“Can I learn Arabic online and bypass the Arabic portion and go straight into [enter program/institute/university]?”
I have heard this question so many times that it is easier to answer it here. The quick answer is not really. The long answer:
There are a few reasons why I believe someone is asking this question:
1. They believe that learning Arabic [or any language] is like any other science.
This couldn’t be further away from the truth. Learning a language has less to do about intelligence and more to do with motivation and hard-work. Rewiring your brain to think in a different way takes time, especially after you have been trained to think in a certain way and in a certain language for a couple of decades.
2. Their sense of time is based on academic semesters.
Can I learn Arabic in 3 months or a summer? Yes, the fact of the matter is that many people only have summers/3 months at a time available, but this should not affect one’s mentality in approaching the language otherwise they limit learning a language to a certain amount of time instead of making it a life-long journey and establishing benchmarks. Setting a long-term approach reduces stress and frustration otherwise the student becomes demotivated because they didn’t accomplish their goal and then convince themselves that they are not capable when in reality their expectations were unachievable to begin with. I have seen this too many times. So change the intention before entering Arabic.
3. They believe that online education is the new best thing.
USA today reported that 85% finish their classes face to face and 79% of online students stick with their studies to the end of the semester. The statistics are clear, studying face to face leads to better results. If you can study face to face then you should always go for that.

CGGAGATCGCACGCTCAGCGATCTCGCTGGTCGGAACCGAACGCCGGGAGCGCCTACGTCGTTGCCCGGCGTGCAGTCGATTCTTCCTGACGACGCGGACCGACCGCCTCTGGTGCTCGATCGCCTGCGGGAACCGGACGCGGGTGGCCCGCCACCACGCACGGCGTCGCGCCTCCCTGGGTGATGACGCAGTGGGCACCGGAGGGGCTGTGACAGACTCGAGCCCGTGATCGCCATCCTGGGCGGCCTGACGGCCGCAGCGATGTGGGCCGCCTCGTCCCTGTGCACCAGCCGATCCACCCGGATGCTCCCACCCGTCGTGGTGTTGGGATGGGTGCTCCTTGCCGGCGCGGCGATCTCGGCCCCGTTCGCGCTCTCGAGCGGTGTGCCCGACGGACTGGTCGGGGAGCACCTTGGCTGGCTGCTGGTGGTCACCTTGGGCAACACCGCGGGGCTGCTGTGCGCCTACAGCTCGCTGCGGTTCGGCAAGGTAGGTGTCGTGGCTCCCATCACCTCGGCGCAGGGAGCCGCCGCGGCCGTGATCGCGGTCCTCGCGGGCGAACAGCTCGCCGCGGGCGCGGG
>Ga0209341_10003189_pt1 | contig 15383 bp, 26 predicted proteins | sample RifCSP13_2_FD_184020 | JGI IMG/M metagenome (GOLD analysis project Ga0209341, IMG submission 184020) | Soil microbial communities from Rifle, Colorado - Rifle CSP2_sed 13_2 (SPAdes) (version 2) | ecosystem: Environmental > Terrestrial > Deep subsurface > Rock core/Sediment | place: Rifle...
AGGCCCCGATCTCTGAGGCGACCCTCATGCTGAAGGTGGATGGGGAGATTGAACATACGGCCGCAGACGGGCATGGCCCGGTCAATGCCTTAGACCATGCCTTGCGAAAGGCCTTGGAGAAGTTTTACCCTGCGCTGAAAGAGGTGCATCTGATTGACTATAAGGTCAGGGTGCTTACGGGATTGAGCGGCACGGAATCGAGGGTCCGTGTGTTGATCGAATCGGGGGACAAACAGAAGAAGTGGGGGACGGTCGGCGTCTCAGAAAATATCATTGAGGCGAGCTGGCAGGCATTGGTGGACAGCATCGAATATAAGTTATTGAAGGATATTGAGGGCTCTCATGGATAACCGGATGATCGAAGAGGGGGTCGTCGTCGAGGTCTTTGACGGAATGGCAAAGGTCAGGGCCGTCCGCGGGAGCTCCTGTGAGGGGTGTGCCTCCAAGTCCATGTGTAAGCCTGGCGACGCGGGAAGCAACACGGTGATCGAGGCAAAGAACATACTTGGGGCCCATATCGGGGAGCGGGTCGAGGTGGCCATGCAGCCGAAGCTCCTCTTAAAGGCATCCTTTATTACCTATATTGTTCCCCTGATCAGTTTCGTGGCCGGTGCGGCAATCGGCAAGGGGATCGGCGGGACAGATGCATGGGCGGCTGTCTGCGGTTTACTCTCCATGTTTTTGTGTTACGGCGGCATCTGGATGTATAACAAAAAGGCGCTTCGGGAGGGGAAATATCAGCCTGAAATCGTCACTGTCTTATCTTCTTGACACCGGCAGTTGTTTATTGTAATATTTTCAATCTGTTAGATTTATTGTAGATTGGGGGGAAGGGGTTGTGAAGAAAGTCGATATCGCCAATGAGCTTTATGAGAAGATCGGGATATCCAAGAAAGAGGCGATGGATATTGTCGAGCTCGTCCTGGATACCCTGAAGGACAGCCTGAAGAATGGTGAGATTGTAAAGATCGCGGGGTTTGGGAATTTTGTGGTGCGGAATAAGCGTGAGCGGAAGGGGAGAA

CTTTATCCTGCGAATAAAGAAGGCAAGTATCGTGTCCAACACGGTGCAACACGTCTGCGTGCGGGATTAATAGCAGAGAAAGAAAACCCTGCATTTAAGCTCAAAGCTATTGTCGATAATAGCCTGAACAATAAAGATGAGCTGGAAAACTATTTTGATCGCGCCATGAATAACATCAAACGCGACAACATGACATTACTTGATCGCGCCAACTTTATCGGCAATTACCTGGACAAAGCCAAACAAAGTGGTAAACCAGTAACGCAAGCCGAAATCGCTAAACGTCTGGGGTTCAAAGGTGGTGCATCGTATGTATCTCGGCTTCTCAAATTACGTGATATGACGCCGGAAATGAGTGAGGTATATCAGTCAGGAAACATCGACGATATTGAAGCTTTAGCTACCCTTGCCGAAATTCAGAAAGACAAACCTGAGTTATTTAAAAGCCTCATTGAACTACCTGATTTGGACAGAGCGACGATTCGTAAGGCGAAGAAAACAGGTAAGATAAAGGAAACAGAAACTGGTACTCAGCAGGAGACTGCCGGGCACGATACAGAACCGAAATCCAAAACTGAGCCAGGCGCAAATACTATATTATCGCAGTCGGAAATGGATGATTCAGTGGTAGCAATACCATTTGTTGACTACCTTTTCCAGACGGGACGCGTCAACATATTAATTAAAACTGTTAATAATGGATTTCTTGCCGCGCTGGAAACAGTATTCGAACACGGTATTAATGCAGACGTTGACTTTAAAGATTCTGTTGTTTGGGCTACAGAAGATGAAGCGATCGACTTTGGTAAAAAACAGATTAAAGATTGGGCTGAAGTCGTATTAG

“Why would I every want to learn online if studying face to face is better?
1. You are someone who has exhausted all their options.
If you tried your best and could not find a way to study face to face then online studies are a viable option. With motivation and dedication a student online can learn just as much as someone who learned face to face. It just takes extra motivation.
2. The hybrid approach.
The scenario presented before was if you could only choose online or face to face then you would choose face to face. However, there is a trend [and one that I highly approve of] which combines both approaches. With face to face learning it is important to have that human connection, but it also can take up a lot of time. You may have missed something in class and was not able to write it down. Driving back and forth may take a toll (especially with all those red lights!). This is where an online approach supplements face to face learning very well. Using a resource to go back to in order to fill the gaps is what pushes an average student over the hump.
If someone is motivated and interested in learning, online learning exposes you to people whom you would have not been able to reach before. I can’t tell you how many people I have been connections with studying or teaching online!
I strongly believe that everyone needs to have an online resource to study Arabic. The best approach is to use that resource to supplement their face to face learning, and if they are not able to learn face to face then they can still learn using that online resource.